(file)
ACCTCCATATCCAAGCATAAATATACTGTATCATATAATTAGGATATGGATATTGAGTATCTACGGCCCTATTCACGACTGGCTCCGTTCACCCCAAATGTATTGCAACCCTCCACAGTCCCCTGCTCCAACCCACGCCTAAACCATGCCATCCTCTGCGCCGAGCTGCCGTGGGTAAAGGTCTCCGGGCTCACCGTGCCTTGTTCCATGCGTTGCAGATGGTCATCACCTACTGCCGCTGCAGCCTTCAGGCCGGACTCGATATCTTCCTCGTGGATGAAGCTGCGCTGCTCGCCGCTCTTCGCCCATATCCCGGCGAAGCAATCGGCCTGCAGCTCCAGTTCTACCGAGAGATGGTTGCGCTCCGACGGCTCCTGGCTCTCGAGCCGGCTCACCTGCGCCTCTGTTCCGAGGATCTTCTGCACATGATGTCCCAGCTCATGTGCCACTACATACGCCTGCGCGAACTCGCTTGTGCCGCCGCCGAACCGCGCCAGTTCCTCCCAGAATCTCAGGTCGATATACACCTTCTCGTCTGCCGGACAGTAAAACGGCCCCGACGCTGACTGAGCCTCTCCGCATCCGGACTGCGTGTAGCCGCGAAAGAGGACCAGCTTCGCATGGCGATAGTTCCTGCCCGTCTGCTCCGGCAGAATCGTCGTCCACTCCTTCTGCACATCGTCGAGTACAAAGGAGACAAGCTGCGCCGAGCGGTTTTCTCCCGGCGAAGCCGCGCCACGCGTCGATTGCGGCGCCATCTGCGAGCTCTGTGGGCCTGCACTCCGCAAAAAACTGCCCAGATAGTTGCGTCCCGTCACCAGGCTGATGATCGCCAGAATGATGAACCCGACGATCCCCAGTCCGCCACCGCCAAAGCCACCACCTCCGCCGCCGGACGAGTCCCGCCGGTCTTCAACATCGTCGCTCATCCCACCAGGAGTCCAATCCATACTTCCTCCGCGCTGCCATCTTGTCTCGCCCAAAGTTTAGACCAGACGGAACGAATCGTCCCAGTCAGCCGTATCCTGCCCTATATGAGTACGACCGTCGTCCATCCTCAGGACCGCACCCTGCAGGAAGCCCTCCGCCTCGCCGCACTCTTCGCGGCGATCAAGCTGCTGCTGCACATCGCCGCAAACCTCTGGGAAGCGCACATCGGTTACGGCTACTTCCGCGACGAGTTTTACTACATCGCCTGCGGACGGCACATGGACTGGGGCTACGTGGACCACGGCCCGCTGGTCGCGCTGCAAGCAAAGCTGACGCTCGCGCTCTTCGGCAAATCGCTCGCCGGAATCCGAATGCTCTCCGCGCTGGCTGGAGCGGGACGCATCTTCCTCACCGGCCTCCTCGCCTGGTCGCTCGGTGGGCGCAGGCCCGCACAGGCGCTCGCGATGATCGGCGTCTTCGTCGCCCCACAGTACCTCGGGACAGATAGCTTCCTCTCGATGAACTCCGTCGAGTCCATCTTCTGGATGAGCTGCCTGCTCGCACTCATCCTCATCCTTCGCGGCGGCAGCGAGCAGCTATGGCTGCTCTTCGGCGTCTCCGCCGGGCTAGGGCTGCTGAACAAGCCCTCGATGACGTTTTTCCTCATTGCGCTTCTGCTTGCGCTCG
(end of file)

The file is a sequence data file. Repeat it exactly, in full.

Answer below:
ACCTCCATATCCAAGCATAAATATACTGTATCATATAATTAGGATATGGATATTGAGTATCTACGGCCCTATTCACGACTGGCTCCGTTCACCCCAAATGTATTGCAACCCTCCACAGTCCCCTGCTCCAACCCACGCCTAAACCATGCCATCCTCTGCGCCGAGCTGCCGTGGGTAAAGGTCTCCGGGCTCACCGTGCCTTGTTCCATGCGTTGCAGATGGTCATCACCTACTGCCGCTGCAGCCTTCAGGCCGGACTCGATATCTTCCTCGTGGATGAAGCTGCGCTGCTCGCCGCTCTTCGCCCATATCCCGGCGAAGCAATCGGCCTGCAGCTCCAGTTCTACCGAGAGATGGTTGCGCTCCGACGGCTCCTGGCTCTCGAGCCGGCTCACCTGCGCCTCTGTTCCGAGGATCTTCTGCACATGATGTCCCAGCTCATGTGCCACTACATACGCCTGCGCGAACTCGCTTGTGCCGCCGCCGAACCGCGCCAGTTCCTCCCAGAATCTCAGGTCGATATACACCTTCTCGTCTGCCGGACAGTAAAACGGCCCCGACGCTGACTGAGCCTCTCCGCATCCGGACTGCGTGTAGCCGCGAAAGAGGACCAGCTTCGCATGGCGATAGTTCCTGCCCGTCTGCTCCGGCAGAATCGTCGTCCACTCCTTCTGCACATCGTCGAGTACAAAGGAGACAAGCTGCGCCGAGCGGTTTTCTCCCGGCGAAGCCGCGCCACGCGTCGATTGCGGCGCCATCTGCGAGCTCTGTGGGCCTGCACTCCGCAAAAAACTGCCCAGATAGTTGCGTCCCGTCACCAGGCTGATGATCGCCAGAATGATGAACCCGACGATCCCCAGTCCGCCACCGCCAAAGCCACCACCTCCGCCGCCGGACGAGTCCCGCCGGTCTTCAACATCGTCGCTCATCCCACCAGGAGTCCAATCCATACTTCCTCCGCGCTGCCATCTTGTCTCGCCCAAAGTTTAGACCAGACGGAACGAATCGTCCCAGTCAGCCGTATCCTGCCCTATATGAGTACGACCGTCGTCCATCCTCAGGACCGCACCCTGCAGGAAGCCCTCCGCCTCGCCGCACTCTTCGCGGCGATCAAGCTGCTGCTGCACATCGCCGCAAACCTCTGGGAAGCGCACATCGGTTACGGCTACTTCCGCGACGAGTTTTACTACATCGCCTGCGGACGGCACATGGACTGGGGCTACGTGGACCACGGCCCGCTGGTCGCGCTGCAAGCAAAGCTGACGCTCGCGCTCTTCGGCAAATCGCTCGCCGGAATCCGAATGCTCTCCGCGCTGGCTGGAGCGGGACGCATCTTCCTCACCGGCCTCCTCGCCTGGTCGCTCGGTGGGCGCAGGCCCGCACAGGCGCTCGCGATGATCGGCGTCTTCGTCGCCCCACAGTACCTCGGGACAGATAGCTTCCTCTCGATGAACTCCGTCGAGTCCATCTTCTGGATGAGCTGCCTGCTCGCACTCATCCTCATCCTTCGCGGCGGCAGCGAGCAGCTATGGCTGCTCTTCGGCGTCTCCGCCGGGCTAGGGCTGCTGAACAAGCCCTCGATGACGTTTTTCCTCATTGCGCTTCTGCTTGCGCTCG